We’ve seen this before, and “this” means several things at once in this situation. We’ve seen the New York Yankees make big, unexpected deals. We’ve seen superstars moved from the outhouse to the penthouse in July before. It’s not even unprecedented that a superstar whose shine is fading ends up out of there.
But that doesn’t mean that it’s any less of a shock to see Ichiro Suzuki in the pinstripes of the New York Yankees now. Although he’s far from the dominant, future Hall of Famer who blazed a trail of singles and steals without relent from Japan to Seattle, it was still a show-stopping pause to really see him be traded. As much as any player in the game over the last decade, he was synonymous with the Mariners. To go from that extreme to the uniform, drone-like efficiency that is the Yankees is a vision never imagined before it suddenly came clear. But normal rules and results don’t apply to them, and this deal is a prime example of that.
The move to acquire Ichiro is a story of extremes, on both the surface and in potentials. At face value, it adds one of the most dynamic players of the last decade and one of the top leadoff hitters in the history of the game. But is face value the only value of the deal? Or does the aging vet have something left that can really end up putting a team that is struggling to stay healthy in the outfield over the top?
For optimists, the hope is that he is revitalized by his first pennant race in nine years. Also, that the chance to lower load (and place in the lineup) in a hitters ballpark wakes up the last little bit of vibrancy in Ichiro. There is no pressure on him to win or lose games now. Even without counting the injured Mariano Rivera, there are no less than two guaranteed Hall of Famers in the Bronx in Derek Jeter and Alex Rodriguez, with a ton of potentials surrounding them as well. At the very least, it puts either a current or former All-Star at every starting position on the Yankees currently. That’s star power that only one place can boast.
But the reality of the situation is that the Yanks gained a player that is everything in name and very little in truly team-changing result; recently, at least. While the claim can be made that the combination of being 38, along with a lack of games that matter may have decreased his drive, the fall-off has been drastic. His batting average has fallen nearly 100 points over the last three years; he’s slowed down a step in the field as well. The definition of a blockbuster deal is that a difference maker is acquired, and a .260 average, with no power and a miniscule on-base percentage south of .300 is a difference maker….in all the wrong ways.
Truthfully, the expectations of Ichiro to be either a huge addition, or a colossal failure, are both overstated because, honestly, there’s nothing to lose for the Yanks. They’ll pay $2 million for the chance that he revives himself in the Bronx, which is nothing for them. They didn’t have to part with anything of value, because the Mariners simply wanted him off the roster, so they wouldn’t have to deal with a difficult “re-sign an ancient-yet-active franchise legend” situation when his contract ends after this winter.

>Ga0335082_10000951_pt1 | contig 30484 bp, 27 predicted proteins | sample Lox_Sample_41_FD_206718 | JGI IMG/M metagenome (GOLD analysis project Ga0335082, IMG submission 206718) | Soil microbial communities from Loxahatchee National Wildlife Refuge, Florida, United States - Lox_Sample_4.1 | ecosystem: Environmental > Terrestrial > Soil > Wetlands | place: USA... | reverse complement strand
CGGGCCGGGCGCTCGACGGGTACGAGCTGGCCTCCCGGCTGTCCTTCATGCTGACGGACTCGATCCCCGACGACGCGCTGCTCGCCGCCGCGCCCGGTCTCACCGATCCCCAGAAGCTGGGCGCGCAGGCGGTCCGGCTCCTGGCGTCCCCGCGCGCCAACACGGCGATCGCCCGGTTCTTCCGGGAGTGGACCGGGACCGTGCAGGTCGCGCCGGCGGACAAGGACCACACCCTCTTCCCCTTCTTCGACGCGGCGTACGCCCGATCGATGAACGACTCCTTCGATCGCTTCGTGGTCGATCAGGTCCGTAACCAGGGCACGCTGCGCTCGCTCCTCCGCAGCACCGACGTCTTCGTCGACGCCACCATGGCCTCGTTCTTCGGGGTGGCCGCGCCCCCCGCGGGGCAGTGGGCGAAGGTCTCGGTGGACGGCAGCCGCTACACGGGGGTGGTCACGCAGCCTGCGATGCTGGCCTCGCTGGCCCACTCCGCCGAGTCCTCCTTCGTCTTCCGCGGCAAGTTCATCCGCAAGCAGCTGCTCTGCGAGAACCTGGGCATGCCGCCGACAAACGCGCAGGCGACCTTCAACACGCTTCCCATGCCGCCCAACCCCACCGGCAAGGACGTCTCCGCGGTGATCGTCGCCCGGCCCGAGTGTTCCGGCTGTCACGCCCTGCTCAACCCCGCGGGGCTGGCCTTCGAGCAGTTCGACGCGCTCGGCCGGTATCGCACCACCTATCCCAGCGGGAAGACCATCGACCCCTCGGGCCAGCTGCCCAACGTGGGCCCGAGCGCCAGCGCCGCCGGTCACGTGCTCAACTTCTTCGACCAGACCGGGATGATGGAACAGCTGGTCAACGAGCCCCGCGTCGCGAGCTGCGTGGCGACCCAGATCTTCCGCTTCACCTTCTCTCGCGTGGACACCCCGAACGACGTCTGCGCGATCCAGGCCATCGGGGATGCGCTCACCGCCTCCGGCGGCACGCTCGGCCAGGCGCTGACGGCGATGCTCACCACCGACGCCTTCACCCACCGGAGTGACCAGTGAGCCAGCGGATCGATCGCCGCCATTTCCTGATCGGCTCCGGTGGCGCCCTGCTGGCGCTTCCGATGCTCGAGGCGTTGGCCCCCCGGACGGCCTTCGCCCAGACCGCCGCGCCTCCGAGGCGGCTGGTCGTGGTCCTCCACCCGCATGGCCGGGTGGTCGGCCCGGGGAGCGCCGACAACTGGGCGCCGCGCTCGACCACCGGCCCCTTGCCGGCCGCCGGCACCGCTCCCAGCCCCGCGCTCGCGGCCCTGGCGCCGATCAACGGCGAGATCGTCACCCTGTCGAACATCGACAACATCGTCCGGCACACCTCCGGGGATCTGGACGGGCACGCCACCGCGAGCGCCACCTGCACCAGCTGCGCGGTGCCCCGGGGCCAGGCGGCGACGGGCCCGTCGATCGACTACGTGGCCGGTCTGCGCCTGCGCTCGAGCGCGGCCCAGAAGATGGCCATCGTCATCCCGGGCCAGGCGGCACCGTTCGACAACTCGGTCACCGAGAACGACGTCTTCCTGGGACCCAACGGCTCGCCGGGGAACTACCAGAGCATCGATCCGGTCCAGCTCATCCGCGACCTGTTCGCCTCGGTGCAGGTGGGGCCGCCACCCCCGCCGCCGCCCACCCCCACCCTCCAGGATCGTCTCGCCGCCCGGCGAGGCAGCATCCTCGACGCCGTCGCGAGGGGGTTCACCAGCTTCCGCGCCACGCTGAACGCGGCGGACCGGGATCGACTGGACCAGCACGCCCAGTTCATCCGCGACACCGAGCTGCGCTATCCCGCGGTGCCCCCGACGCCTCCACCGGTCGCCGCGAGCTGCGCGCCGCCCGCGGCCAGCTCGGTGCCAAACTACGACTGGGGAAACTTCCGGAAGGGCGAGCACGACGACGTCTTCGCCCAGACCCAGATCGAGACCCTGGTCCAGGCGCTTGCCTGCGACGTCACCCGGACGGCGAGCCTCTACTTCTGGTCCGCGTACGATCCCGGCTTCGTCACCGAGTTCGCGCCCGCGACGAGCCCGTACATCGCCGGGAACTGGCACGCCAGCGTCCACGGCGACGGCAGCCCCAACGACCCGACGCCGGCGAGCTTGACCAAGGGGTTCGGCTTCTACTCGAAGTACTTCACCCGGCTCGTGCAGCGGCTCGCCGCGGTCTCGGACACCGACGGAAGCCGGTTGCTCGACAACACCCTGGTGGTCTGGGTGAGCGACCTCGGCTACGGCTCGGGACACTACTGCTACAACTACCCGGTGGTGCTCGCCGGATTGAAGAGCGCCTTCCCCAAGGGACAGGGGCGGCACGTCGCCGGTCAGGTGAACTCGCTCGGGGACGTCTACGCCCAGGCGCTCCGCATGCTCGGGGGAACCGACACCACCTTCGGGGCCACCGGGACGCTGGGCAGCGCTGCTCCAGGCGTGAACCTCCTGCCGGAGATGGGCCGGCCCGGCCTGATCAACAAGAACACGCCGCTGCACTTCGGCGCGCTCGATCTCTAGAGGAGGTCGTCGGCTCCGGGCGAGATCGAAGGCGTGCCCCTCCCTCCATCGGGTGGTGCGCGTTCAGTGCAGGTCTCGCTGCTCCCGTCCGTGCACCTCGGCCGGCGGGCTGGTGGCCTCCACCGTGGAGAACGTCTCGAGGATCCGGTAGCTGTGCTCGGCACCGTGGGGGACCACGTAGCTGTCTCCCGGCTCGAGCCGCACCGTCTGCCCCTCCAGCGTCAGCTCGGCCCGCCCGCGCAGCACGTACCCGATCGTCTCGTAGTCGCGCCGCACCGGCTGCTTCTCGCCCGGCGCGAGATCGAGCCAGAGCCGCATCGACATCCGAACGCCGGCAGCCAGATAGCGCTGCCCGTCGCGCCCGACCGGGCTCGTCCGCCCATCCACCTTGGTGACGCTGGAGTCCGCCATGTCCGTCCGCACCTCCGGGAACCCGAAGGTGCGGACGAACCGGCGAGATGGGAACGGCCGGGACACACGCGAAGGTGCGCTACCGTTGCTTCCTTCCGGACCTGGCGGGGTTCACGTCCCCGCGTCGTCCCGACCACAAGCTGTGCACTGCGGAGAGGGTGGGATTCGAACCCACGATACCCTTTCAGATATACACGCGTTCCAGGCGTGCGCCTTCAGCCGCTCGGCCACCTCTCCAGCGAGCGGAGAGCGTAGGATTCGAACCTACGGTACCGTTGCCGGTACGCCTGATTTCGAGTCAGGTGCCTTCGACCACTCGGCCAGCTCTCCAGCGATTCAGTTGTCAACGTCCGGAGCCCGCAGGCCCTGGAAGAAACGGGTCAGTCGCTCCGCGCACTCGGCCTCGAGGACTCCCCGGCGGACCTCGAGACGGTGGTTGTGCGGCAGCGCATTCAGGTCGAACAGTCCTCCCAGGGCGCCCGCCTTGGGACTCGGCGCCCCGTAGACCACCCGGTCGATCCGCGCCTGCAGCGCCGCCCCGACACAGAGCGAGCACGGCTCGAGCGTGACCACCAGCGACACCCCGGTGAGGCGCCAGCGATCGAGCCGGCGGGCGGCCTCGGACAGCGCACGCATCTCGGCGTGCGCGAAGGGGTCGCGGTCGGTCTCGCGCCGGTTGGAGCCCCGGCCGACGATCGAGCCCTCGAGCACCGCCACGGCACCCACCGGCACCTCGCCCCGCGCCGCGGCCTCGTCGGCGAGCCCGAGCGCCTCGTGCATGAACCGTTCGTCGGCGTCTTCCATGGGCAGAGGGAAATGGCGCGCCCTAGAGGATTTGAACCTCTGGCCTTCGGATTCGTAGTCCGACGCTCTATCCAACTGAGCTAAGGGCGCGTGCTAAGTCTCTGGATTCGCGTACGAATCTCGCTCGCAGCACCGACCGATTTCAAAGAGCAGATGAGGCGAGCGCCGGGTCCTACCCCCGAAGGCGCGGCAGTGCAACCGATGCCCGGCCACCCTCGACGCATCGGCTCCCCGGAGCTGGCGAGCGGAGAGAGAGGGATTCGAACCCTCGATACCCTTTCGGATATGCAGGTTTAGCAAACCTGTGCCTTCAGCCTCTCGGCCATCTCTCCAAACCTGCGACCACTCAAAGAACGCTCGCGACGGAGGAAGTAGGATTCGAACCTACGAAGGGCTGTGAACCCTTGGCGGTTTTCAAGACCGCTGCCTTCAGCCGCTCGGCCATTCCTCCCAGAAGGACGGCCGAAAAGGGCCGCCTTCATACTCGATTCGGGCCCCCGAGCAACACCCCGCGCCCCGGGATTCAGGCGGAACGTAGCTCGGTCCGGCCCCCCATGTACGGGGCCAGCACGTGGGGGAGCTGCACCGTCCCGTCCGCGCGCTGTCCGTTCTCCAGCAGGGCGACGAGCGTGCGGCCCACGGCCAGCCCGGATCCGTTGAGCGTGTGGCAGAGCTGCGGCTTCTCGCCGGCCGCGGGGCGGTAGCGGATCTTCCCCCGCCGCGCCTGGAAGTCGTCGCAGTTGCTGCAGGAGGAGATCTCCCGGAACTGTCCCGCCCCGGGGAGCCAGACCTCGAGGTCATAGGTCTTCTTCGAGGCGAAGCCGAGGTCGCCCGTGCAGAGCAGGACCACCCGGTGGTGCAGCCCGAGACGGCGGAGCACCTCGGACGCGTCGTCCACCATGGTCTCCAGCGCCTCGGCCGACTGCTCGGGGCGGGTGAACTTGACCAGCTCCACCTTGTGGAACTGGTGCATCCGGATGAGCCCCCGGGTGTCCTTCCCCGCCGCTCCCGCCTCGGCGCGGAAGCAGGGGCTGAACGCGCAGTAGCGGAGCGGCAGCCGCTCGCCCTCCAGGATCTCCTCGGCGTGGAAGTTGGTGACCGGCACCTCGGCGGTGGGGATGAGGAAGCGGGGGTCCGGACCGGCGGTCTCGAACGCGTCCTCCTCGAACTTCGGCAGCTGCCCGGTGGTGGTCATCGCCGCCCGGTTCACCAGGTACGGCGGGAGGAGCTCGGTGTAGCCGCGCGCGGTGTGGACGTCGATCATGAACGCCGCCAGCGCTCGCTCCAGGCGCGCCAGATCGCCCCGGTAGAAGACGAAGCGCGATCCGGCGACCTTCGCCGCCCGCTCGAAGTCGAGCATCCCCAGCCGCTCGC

There is some genuine-to-a-positive outlook that can be found, if you divorce the name from the current player. There’s a big difference between hitting leadoff, and hitting eighth or ninth, with Jeter and Granderson behind him. He’s still a very fundamentally skilled player, and with him bunting, putting the ball in play and moving runners along, he could add a new element to the Yankee attack, even if it doesn’t always place him on base. The Yankees don’t need to add stars, and GM Brian Cashman didn’t bring him on to put folks in the seats; there’s some legitimate chance to solidify the team even further.
But there’s also the warm side of the pillow. The absolute worst-case scenario is that his play continues to curtail under the increased spotlight that shines on every headline-creating deal for the Yanks. Following this, misplaced pressures for him to produce like its 2004 again follow, and Joe Girardi is forced to demote him to become a part-time, or even purely backup outfielder. This could create a disgruntled star that has trouble coping with a minor role on a team he approved being dealt to, and that’s not what you need in any clubhouse, even one as hierarchal and veteran-laden as the Yankees.
However, even the gist of discussing the impact of adding a guy barely hitting .260 is the type of thing that only can happen with this type of combination. The highest-profile team in the game takes a flier on getting the last bit of life out of a former star. There’s more work that needs to be done in NY before the season is over, whether it’s getting completely healthy or making a move that brings an actual impact player NOW into the fold. But one thing is for certain, the pot has been stirred in a way that, love 'em or hate 'em, only the Evil Empire can pull off. The always thick plot in Yankee Stadium just got thicker, even if it’s bigger on the headlines than it is in the box score…for now.
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